As part of the assignment, students were responsible for tweeting an article, photo, poster, event on campus, etc. that perpetuated these common images or fought back against them. I tried to be wise about the assignment. I gave them concrete goals. Tweet once a week and respond to at least one of your classmates’ tweets. I gave them a class hash tag #HIST2391. And I planned to use Martin Hawksey (EdTech Explorer)’s Twitter Archiving Google Doc Spreadsheet to keep track of it all. (That lasted only a couple of weeks…. I think more on account of my lack of diligence than anything else.) I also laid out these expectations in a handout on participation, making it clear this assignment would be graded as part of their participation score.

We opened The plan was to open every class with the Twitter exercise. I would browse their tweets before class. We could view the tweets via #HIST2391 on the classroom screen and our own devices and talk about what we had posted. Some days these discussions were just about current events. In other classes, we had posts that directly applied to course material, such as this one on the use of satellite technology to understand earliest African histories.

How did it go? What did I learn? I came to a lot of conclusions similar to those Natascha Chtena describes in the Gradhacker post, but these are worth noting:

  • Not all of my students had Twitter accounts. Many of them refused to get Twitter accounts on principle, even though I offered the incentive made it part of their grade. Those who jumped on board did not all understand the mechanics: how to post, how to add your own comments, how to correctly use the proper hash tag. The learning curve was steeper than I expected and made for more work than I had planned. Chtena’s suggestion for integrating an in-class tutorial will be key if I repeat the assignment.
  • Another issue centered around privacy. I manage my Twitter account for public consumption and did not want to see all of my students’ tweets, knowing they might not. With the course hash tag, I did not have to follow students with public accounts and could view only their course-related material. But students with private accounts, that was a different story. Some students created new accounts for the project, so their private lives would not overlap. But this meant that they were missing out on some of the benefits of our twitter assignment, only logging in often enough to meet the course requirement and not catching the regular streams of posts. I am not sure there is a way to get around this.
  • Allow me to repeat Chtena. Participation is one thing, engagement is another. Several students would post the first Africa-related article they found on the NYT Africa page. They needed encouragement to read the article, comment on the article, and to interact with their peers’ posts. They especially needed prodding to leave their comfort zones. Even though I had introduced them to great African-content blogs and Twitter accounts, NYT was quick and easy.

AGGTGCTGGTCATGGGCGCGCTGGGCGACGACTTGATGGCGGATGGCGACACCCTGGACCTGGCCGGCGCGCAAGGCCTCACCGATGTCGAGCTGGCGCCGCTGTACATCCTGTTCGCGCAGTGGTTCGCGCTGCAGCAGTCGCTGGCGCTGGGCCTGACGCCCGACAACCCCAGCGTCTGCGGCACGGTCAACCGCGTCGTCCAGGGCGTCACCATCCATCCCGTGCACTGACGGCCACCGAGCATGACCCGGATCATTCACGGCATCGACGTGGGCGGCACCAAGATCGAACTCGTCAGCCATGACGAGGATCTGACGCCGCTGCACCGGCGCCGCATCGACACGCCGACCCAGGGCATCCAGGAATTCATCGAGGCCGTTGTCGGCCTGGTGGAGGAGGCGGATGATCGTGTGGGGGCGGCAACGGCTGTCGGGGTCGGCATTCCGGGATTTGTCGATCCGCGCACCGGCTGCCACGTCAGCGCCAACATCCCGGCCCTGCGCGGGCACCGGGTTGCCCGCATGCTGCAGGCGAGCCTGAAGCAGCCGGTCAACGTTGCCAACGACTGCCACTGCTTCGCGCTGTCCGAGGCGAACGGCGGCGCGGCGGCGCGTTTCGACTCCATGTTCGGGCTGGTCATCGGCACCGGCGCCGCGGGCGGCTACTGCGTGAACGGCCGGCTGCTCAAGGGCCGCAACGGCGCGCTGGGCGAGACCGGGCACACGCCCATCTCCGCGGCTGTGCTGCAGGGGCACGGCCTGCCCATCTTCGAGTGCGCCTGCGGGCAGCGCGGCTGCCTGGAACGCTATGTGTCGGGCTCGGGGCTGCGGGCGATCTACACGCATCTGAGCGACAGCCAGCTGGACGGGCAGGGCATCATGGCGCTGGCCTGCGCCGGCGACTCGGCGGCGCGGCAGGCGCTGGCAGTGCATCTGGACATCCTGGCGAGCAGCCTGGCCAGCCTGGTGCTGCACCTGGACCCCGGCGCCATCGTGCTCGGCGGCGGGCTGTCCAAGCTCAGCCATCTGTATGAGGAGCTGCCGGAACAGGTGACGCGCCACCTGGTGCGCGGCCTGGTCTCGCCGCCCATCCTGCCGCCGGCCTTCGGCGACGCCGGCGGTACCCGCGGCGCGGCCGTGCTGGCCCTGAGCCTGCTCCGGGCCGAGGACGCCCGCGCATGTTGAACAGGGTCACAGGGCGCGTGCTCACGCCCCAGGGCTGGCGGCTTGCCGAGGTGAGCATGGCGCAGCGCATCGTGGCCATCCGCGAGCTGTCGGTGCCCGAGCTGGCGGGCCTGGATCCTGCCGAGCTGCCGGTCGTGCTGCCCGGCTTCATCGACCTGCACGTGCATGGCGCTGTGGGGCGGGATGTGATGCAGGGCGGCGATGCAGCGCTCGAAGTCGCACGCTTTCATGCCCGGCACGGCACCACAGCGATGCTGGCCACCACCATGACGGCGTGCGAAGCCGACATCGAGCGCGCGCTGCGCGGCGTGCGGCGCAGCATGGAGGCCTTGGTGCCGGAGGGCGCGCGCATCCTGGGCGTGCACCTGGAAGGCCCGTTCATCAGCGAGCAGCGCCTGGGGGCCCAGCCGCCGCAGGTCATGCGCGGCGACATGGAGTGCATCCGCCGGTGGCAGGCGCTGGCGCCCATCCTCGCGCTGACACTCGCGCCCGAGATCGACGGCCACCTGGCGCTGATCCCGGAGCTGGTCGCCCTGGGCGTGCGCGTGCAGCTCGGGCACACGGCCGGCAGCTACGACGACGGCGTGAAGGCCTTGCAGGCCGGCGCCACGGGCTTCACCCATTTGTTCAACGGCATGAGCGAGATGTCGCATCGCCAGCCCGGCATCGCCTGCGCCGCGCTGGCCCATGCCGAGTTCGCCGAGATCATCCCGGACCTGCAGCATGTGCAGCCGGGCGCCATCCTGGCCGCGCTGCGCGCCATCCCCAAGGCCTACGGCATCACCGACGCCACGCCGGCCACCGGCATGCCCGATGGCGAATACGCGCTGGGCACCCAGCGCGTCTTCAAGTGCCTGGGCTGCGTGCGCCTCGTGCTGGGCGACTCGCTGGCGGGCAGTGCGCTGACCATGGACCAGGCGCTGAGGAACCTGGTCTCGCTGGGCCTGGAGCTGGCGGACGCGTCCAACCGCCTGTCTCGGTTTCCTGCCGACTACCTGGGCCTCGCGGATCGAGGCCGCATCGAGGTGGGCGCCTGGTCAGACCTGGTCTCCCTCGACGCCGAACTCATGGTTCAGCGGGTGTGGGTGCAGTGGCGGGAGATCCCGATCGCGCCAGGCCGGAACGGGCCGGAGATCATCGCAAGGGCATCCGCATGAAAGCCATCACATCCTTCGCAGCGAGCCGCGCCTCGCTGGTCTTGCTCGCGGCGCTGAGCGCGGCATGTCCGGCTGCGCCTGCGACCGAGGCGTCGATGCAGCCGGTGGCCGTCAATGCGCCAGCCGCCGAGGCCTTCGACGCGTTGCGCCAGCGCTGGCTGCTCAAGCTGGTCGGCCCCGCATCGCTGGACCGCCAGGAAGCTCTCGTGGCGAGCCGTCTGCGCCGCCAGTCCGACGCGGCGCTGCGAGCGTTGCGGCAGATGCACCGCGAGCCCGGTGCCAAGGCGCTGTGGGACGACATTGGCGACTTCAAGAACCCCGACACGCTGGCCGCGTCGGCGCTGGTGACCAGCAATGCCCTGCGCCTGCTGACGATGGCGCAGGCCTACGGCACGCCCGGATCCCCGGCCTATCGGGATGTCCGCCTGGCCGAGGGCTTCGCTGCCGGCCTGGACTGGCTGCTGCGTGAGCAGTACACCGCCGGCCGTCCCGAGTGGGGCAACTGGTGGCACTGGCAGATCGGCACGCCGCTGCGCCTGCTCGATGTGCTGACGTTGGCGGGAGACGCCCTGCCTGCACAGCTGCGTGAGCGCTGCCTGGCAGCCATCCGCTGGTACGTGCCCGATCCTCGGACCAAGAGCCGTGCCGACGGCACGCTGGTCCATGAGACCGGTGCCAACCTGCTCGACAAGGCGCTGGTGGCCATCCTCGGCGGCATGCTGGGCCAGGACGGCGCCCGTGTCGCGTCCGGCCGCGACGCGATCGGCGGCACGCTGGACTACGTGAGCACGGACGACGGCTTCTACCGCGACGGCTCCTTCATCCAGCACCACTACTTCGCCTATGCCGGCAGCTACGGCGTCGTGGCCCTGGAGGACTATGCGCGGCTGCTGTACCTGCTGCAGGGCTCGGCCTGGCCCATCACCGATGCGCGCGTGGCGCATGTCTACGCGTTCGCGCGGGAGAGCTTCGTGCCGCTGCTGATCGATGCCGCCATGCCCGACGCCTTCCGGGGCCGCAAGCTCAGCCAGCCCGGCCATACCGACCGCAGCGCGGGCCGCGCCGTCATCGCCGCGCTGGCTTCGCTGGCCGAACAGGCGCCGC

• I had to be committed if I expected them to be committed. We needed to do the assignment every class, or they would slack in their postings. In theory, this seems easy. But when you are pairing the assignment along more traditional lectures with a certain amount of material to cover in between essays, exams, and unplanned bad weather days (this is Texas, after all, who plans for bad weather days?) it grew difficult for me to strike the right balance between my course goals, of which the Twitter assignment was only one.
  • This could be rewarding for me too.  I thought about what I wanted them to get out of it. But I had not thought about what I might get out of it. While some students were not digital natives and were not eager participants, others did really take to the assignment. A few made it their mission to seek out really different stories to compete with the prevalent images. They posted about Nollywood celebrity marriages, South African literary prizes, or this crazy Vine (I did not know of this “Vine” technology before this) about how your “normal African” wakes in the morning. Others posted about African-related events on campus and across Dallas. In some of their tweets, I recognized that they were applying course lessons to their everyday interactions around campus and the city. Those kind of tweets were the best course evaluations for which a teacher can hope.